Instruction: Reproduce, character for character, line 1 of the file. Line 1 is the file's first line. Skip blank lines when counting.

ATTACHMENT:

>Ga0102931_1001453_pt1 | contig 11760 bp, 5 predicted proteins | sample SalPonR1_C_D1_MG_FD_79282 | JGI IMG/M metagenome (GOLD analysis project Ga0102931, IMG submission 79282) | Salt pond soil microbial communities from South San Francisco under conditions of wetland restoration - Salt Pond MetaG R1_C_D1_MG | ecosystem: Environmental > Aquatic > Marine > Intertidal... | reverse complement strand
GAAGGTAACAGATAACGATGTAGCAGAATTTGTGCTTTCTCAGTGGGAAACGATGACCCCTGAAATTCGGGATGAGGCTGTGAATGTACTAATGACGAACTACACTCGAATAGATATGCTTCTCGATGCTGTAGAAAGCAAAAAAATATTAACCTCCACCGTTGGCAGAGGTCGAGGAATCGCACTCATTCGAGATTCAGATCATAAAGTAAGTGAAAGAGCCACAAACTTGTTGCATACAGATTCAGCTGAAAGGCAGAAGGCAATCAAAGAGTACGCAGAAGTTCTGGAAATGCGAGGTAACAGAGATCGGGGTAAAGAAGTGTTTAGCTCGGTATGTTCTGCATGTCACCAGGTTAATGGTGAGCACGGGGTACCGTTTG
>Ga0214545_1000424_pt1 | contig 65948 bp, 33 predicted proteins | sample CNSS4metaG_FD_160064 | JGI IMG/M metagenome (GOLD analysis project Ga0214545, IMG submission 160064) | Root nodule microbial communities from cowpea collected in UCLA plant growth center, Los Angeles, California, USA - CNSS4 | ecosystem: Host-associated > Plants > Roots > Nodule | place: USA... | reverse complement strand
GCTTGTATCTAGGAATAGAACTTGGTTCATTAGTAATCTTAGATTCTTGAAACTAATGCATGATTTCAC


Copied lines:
>Ga0102931_1001453_pt1 | contig 11760 bp, 5 predicted proteins | sample SalPonR1_C_D1_MG_FD_79282 | JGI IMG/M metagenome (GOLD analysis project Ga0102931, IMG submission 79282) | Salt pond soil microbial communities from South San Francisco under conditions of wetland restoration - Salt Pond MetaG R1_C_D1_MG | ecosystem: Environmental > Aquatic > Marine > Intertidal... | reverse complement strand